Strategies that can be utilised to foster hope in children include exploring children’s literature for narratives of overcoming challenges, supporting children to develop decision-making skills through games, dramatic play and role modelling, and encouraging positive self-talk (McDermott et al., 1997). The authors also highlight the need for teachers themselves to feel hopeful in order to create a high hope learning environment. This can be achieved by taking necessary measures to avoid burnout and by examining their own outlook and attitudes, in order to promote job satisfaction and a sense of being appreciated and valued.


To consider the whole child, it is crucial to consider resilience from a cultural and environmental perspective. Self-identity is defined as an individual being knowledgeable of their own biography and having a clear understanding of their own values and beliefs, which contributes to individuals' overall wellbeing (Rajan-Rankin, 2013). Different contexts and environmental factors within which emotions and identity are constructed will influence how a person copes with adversity. Ungar (2011) asserts that it is not only the processes that may lead to building resilience that are culturally specific, but also different protective factors may play a more or less active role for children from different cultural groups and environments. Cultural awareness is particularly relevant for New Zealand teachers, where there is a high degree of cultural diversity among the children attending early childhood centres. A clash between children's personal and cultural identity, and values, dominant cultural values and expectations can lead to emotional dilemmas and power imbalances for children and families, which may leave them vulnerable (Ungar, 2011). Social support from teachers who role model socially and culturally appropriate behaviour can mitigate the difficulties and stresses the children and families face. Teachers need to show respect for children and their family and cultural background. The early childhood centre may be the first contact of a child with other cultures. Being able to make friends and develop trusting relationships will contribute to children's developing resilience. One of the main objectives of supporting children to develop their cultural identity and be proud of their heritage would be to help them understand their own history and identity, and understand others' culture and traditions (Ungar, 2011).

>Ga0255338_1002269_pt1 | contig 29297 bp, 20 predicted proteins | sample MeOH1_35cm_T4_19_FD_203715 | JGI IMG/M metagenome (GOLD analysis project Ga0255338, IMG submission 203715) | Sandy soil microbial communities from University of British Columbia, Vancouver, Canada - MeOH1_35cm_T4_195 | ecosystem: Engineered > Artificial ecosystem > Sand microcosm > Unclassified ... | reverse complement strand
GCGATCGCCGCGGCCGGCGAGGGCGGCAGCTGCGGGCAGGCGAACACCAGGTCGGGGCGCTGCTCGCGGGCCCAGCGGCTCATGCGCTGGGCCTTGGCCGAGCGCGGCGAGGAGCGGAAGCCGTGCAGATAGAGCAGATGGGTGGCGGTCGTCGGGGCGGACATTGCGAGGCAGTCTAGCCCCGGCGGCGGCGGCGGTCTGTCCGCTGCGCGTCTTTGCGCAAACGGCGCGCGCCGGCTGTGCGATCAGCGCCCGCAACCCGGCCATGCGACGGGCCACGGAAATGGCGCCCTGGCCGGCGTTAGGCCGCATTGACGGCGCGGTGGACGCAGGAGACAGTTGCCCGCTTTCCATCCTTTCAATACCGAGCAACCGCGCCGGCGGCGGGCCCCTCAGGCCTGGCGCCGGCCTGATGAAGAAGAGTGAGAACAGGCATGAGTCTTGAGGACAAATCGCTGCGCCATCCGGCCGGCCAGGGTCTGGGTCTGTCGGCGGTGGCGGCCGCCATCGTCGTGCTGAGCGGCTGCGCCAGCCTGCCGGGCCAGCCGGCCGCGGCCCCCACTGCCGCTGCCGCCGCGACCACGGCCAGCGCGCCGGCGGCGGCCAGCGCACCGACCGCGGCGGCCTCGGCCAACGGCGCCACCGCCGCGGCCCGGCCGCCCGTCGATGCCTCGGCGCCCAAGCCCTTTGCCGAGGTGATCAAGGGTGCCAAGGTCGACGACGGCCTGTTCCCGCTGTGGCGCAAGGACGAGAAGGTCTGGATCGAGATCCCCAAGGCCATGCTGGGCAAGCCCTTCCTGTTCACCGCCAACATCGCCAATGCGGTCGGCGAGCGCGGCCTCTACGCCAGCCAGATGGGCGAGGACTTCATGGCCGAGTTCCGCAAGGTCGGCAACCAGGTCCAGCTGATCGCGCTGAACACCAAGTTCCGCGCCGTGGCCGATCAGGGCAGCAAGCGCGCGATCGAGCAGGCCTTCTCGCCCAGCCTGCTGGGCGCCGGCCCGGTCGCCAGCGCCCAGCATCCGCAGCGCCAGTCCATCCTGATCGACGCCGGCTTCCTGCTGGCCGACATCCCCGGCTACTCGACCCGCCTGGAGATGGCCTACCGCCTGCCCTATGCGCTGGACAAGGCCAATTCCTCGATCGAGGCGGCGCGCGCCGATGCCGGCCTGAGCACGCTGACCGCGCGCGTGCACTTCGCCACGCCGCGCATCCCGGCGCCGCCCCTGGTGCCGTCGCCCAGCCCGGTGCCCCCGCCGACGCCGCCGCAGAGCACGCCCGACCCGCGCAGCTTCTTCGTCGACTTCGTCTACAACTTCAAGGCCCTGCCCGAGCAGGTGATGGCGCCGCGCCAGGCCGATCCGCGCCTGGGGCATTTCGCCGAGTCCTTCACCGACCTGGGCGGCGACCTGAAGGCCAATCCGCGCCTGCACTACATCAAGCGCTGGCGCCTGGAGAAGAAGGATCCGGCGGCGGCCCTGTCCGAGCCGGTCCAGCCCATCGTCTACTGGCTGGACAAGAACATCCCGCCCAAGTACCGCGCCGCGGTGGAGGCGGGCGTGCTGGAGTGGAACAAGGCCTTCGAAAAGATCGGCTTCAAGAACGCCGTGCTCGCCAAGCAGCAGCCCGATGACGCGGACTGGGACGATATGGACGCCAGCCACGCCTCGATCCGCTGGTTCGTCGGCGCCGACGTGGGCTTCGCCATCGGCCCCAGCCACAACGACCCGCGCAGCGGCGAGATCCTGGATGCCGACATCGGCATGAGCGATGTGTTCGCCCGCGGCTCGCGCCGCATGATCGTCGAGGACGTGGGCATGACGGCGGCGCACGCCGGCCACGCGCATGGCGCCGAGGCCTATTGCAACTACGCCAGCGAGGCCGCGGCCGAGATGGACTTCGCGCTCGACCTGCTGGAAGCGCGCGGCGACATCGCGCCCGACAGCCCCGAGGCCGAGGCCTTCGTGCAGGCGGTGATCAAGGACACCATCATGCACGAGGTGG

Support at family level

Ki te kotahi te kakaho ka whati ki te kapuia e kore e whati
When reeds stand alone, they are vulnerable, but bound together; they are unbreakable.

Considering the profoundly social nature of human beings, any discussion of supporting the development of resilience must naturally include an aspect of family. Teachers have a privileged position of being privy to families’ lives, and therefore have a unique opportunity to support and strengthen them. In supporting families, teachers need to regard families as units with specific strengths, abilities and challenges. Partnership with families is essential for supporting children and their families as they work towards developing resilience. The relationship between the children's experiences of risk and protective factors suggests that the more protective factors are developed, the more likely it is that children and their families will be able to survive and thrive in the face of adversities (Foster et al., 2012). Research in the past 20 years has identified several characteristics demonstrated by resilient families (Knestrict & Kuchey, 2009). These are discussed below.


Resilient families have rules and routines which allow life at home to be predictable for children and provide families with opportunities to spend time, communicate and bond with each other (Knestrict & Kuchey, 2009). Te Whāriki: He Whāriki Mātauranga mō ngā Mokopuna o Aotearoa: Early Childhood Curriculum (Te Whāriki) (Ministry of Education [MoE], 2017) encourages teachers to provide predictable routines in early childhood centres. However, Smith (2020) notes that well-considered and minor changes in routine from time to time can also lead to building resilience as it helps children and adults learn to be adaptive to unexpected situations.